By Lalao Aigrette Ravaoarinorotsihoarana, Mangrove REDD Research Manager, Blue Ventures Conservation.
Earthwatch is an international NGO which runs a training program to enhance local and regional research capacity and has been supporting mangrove research in Kenya through the Tidal Forests of Kenya project since 2003. I was awarded an Earthwatch fellowship, supported by the John Ellerman Foundation, to participate in the project from 4th -14th June 2011. Ten fellows across Kenya, Tanzania, Mozambique and Madagascar had been recruited for a 10 day course on Management of Mangroves using Payment for Ecosystem Services. PES schemes effectively use sustainable financing to reward those whose land provides services from nature.
The training and its related activities were centred on Gazi Bay mangroves and facilitated by the Kenya Marine and Fisheries Research Institute (KMFRI) field station at Gazi. The course was run by Earthwatch Scientists Dr James Kairo and Dr Martin Skov who were assisted by project staff, including: Joseph Langat, Caroline Wanjiru, Amina Juma, Micheal Githaiga, Tabitha Muriuki and Alfred Obinga.
In regards to climate change mitigation, mangroves play an important role thanks to their significant capacity to sequester CO2. However, mitigation requires reducing carbon emission and /or increasing absorption capacity, which means effective mangrove management through reforestation combined with the avoidance of deforestation and forest degradation (REDD). The effective conservation of mangrove forests has the potential to generate carbon credits, and the sale of these credits on international carbon markets can bring significant project financing and greatly increase the financial value of these habitats.
“Mikoko Pamoja” (which means “mangroves together”) is a community led-project at Gazi Bay which is pioneering the way for the adaptation of REDD financing schemes for mangroves. The project aims to channel finance to the protection and restoration of mangrove ecosystems in Kenya through the provision of, and payment for, quantifiable ecosystem services. To achieve these targets, the project plans to apply the following objectives: (i) Protect 107 ha of the current forest from further degradation, (ii) Reforest degraded areas and maintain nurseries – replant 1 ha/yr and establish a Casuarina (a fast growing tree species) plantation of 3000 trees on community land close to Gazi village. The establishment of this plantation will help to prevent carbon leakage, by providing a source of firewood and timber for local people to replace the material currently taken from the mangroves. From these activities, the project is expecting to produce about 2023 tCO2 per year which will provide a potential income of approximately $12,138 from carbon credits. The people living in the surrounding Gazi Bay area, the local organization and the external groups supporting the project all aim to benefit from Mikoko Pamoja.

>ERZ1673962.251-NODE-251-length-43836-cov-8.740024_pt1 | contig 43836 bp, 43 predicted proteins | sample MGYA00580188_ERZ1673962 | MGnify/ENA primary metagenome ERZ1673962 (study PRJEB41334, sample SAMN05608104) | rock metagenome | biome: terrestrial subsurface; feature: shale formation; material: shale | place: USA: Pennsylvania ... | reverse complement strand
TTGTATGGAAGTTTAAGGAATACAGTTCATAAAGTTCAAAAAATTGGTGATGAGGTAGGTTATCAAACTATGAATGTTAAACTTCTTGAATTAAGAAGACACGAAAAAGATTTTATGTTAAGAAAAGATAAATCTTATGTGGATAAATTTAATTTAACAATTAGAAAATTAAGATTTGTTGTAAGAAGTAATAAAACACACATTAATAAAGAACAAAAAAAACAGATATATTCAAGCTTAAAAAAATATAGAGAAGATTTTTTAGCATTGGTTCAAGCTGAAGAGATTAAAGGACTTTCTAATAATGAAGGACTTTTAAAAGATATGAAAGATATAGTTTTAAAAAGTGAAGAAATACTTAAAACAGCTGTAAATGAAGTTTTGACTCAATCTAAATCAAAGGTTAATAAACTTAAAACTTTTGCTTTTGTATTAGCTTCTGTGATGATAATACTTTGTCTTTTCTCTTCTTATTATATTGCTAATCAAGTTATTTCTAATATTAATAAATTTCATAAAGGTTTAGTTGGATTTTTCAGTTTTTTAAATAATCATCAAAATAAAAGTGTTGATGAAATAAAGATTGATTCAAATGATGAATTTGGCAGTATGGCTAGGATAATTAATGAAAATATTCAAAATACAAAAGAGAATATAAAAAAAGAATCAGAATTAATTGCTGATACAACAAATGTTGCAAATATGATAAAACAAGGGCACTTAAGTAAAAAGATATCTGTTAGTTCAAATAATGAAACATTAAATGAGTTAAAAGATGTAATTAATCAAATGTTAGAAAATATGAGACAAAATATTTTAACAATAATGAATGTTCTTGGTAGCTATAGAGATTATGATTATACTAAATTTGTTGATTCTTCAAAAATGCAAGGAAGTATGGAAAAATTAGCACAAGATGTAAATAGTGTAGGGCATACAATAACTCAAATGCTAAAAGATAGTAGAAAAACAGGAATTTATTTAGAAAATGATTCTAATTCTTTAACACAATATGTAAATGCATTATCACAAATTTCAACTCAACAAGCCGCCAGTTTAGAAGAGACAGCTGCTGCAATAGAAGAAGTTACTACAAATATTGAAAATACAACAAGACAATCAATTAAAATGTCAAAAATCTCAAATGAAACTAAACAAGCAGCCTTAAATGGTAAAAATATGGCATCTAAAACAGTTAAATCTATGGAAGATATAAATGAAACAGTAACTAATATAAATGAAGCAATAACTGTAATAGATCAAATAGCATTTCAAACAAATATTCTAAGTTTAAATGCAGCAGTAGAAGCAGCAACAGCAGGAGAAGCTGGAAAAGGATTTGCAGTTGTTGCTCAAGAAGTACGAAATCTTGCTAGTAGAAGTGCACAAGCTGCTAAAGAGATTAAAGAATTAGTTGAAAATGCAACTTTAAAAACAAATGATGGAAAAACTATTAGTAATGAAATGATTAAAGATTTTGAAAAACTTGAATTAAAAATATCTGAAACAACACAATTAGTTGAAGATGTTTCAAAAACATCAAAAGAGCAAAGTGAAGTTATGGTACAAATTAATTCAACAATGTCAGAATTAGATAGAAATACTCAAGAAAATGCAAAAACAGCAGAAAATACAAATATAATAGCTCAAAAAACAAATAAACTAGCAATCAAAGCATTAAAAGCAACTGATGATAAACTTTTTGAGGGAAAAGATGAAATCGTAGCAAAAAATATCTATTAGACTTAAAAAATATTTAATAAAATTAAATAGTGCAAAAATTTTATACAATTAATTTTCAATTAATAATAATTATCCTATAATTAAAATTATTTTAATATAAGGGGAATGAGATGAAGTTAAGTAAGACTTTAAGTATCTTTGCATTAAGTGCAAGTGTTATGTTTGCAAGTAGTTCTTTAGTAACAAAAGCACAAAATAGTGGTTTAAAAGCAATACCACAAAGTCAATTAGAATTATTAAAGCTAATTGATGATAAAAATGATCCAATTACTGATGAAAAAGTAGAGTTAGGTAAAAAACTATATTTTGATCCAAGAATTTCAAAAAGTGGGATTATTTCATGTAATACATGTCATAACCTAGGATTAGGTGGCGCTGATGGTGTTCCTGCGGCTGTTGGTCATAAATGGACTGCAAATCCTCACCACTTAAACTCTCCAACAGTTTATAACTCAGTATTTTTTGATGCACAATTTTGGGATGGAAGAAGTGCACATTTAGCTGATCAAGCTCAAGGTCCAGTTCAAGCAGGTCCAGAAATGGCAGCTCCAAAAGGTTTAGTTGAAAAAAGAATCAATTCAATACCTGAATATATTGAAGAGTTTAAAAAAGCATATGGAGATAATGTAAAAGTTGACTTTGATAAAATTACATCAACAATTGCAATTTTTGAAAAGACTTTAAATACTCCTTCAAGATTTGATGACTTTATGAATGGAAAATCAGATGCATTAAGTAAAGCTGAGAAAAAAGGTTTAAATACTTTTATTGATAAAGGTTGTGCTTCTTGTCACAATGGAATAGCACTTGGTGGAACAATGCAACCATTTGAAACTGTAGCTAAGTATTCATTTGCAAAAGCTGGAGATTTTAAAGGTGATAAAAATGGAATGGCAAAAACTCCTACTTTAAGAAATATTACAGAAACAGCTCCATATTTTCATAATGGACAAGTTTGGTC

My ambition is to replicate Mikoko Pamoja in my home country, Madagascar, where many of our mangrove forests are already degraded and are in need of restoration and a sound management plan. The Mikoko Pamoja project is an excellent model for promoting a PES scheme which aims to protect the mangrove ecosystem while at the same time enabling significant local development projects. I hope that I will be able to apply the skill and experiences I gained from the training in Kenya to the mangrove REDD project we are undertaking in Madagascar. In this project, we hope to quantify the net CO2 sequestered in an extensive mangrove forest that is experiencing deforestation and also to demonstrate the value of mangroves in mitigating climate change. Additionally, we aim to demonstrate the potential financial value of particular mangrove to decision makers.
I am grateful to the John Ellerman Foundation, through the Earthwatch Institute, for awarding me the fellowship. Also, I would like to give my thanks to the trainers for providing me with the skills, experience and knowledge which will greatly contribute in my future career. Deepest thanks to the Earthwatch fellow, Team 1-2011.
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